Mom accessed school system 110 times to change kids' grades

Summary:A former secretary successfully changed her daughter's grade from an F to an M and her son's grade from a 98 to a 99. She used the school district's superintendent's password to pull off the deeds.

Mom accessed school system 110 times to change kids' grades

45-year-old Catherine Venusto allegedly changed her children's grades by using passwords she obtained while working for their school district. She was charged with three counts each of unlawful use of a computer and computer trespass. The former secretary was arraigned Wednesday on a half-dozen felony counts and released on $30,000 unsecured bail, court records show. State police say she admitted changing the grades, and while she agreed her actions were unethical, she didn't think they were illegal.

Venusto started the scheme while she still worked at the Northwestern Lehigh School District, according to CBS News. Officials say she changed a failing grade to a medical exception for her daughter in 2010. She left Northwestern Lehigh's employ in April 2011. That didn't stop her. She's also accused of bumping one of her son's grades from 98 to 99 percent in February 2012.

Venusto used the Superintendent Mary Anne Wright's password to access district computer systems 110 times. The mother of two also used the information of nine other Northwestern Lehigh employees to gain access to district e-mails and personnel files thousands of times, according to authorities. The district found no evidence that any confidential information had been used for illegal purposes.

In February 2012, when a high school principal called to report that some teachers were asking why the superintendent was accessing the grading system, it was clear something was amiss. Wright said she never logged in to look at students' grades. The call triggered an immediate shutdown of the computer system and district officials said they later tightened security policies. All parents whose children's information was accessed were notified and meetings to address student and staff concerns were scheduled.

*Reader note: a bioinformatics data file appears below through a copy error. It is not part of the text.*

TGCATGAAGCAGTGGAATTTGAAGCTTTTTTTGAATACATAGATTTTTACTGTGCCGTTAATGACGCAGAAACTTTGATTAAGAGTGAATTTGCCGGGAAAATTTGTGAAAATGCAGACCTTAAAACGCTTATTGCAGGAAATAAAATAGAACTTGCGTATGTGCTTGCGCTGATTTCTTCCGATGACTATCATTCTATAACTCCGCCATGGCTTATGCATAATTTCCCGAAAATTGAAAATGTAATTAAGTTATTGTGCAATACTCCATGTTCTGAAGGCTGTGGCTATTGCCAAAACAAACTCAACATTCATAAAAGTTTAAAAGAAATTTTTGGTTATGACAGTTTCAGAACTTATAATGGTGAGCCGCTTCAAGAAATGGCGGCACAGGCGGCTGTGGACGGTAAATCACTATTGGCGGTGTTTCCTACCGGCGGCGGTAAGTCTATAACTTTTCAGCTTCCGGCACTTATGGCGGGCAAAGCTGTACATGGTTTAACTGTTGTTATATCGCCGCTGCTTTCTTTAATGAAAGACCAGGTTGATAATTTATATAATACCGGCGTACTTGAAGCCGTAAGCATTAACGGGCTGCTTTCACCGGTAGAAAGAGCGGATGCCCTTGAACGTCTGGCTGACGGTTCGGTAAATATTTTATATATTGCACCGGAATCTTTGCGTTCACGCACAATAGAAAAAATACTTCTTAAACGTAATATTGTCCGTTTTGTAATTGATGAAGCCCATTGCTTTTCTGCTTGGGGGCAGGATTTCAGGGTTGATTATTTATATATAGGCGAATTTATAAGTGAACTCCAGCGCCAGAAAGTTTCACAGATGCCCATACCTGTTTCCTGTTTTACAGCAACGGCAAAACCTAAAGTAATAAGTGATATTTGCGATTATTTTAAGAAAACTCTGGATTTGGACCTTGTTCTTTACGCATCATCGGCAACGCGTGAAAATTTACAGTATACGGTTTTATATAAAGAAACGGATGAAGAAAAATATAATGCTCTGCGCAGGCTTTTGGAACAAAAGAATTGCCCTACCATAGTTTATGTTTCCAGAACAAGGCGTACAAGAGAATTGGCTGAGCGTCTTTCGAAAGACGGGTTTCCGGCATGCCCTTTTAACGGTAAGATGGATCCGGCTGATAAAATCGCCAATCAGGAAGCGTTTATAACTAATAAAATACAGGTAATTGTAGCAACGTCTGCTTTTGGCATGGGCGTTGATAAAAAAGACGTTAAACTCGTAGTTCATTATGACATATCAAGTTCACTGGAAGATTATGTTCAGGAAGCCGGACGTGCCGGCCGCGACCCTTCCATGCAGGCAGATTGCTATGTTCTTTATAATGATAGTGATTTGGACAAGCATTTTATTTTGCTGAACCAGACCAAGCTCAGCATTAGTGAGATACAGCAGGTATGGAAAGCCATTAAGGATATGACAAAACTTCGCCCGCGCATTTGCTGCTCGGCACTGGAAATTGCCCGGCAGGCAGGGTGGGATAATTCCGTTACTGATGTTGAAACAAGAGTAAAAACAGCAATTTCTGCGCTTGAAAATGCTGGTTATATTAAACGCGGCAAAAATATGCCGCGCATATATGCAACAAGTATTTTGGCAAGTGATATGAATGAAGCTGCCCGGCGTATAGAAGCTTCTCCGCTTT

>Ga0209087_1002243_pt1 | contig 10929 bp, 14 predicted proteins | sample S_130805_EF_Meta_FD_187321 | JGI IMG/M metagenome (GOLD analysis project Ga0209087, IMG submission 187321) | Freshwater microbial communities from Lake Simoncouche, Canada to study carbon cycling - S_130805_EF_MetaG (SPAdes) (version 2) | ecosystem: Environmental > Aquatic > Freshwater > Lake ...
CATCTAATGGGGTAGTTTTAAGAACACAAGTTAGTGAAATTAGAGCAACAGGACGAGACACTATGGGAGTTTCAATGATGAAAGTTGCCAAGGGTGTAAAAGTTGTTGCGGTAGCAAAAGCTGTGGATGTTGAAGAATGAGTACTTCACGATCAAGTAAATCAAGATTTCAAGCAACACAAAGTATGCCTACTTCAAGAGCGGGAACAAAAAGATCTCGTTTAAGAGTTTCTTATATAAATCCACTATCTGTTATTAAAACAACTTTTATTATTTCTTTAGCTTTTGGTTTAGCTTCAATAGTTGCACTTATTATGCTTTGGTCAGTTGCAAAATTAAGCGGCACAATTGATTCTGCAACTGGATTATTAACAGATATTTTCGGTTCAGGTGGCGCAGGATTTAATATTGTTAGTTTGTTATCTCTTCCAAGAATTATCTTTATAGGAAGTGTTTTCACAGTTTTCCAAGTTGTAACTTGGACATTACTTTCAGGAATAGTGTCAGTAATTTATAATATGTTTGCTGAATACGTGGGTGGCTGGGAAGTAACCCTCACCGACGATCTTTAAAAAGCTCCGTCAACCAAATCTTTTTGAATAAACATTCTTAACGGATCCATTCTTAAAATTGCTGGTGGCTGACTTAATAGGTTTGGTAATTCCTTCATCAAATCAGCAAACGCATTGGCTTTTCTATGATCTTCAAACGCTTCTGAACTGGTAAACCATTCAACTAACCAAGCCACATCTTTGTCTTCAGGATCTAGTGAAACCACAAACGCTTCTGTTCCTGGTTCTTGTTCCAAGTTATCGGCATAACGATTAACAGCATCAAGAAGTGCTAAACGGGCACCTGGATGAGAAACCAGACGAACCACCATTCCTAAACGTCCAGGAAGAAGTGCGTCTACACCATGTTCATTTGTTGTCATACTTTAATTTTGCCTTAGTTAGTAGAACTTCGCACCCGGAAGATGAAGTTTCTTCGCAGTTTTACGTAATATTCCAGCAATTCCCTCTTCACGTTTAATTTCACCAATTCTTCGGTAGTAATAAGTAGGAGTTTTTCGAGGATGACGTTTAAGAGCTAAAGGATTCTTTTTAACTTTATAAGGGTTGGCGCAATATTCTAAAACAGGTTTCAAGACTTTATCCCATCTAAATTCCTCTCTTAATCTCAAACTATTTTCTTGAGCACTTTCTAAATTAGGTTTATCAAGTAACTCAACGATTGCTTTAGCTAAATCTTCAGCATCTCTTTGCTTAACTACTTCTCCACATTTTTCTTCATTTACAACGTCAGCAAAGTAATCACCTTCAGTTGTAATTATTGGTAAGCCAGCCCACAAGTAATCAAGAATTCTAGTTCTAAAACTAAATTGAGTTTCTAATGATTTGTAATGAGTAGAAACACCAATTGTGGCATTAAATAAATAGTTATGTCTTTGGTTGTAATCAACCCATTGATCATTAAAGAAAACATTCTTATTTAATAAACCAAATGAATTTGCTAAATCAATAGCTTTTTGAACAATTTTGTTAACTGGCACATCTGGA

"The District assisted the Pennsylvania State Police in efforts to identify and apprehend the person responsible for this incident," Wright said in a statement. "The acts were intentional, criminal action to obtain protected information. We deeply regret this incident and that this unauthorized access occurred, and we sincerely regret any inconvenience this may cause. We are doing everything we can to prevent this from happening again, and new security procedures are in place to better assure that our systems are protected from such attempts."

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Topics: Security

About

Emil is a freelance journalist writing for CNET and ZDNet. Over the years, he has covered the tech industry for multiple publications, including Ars Technica, Neowin, and TechSpot.

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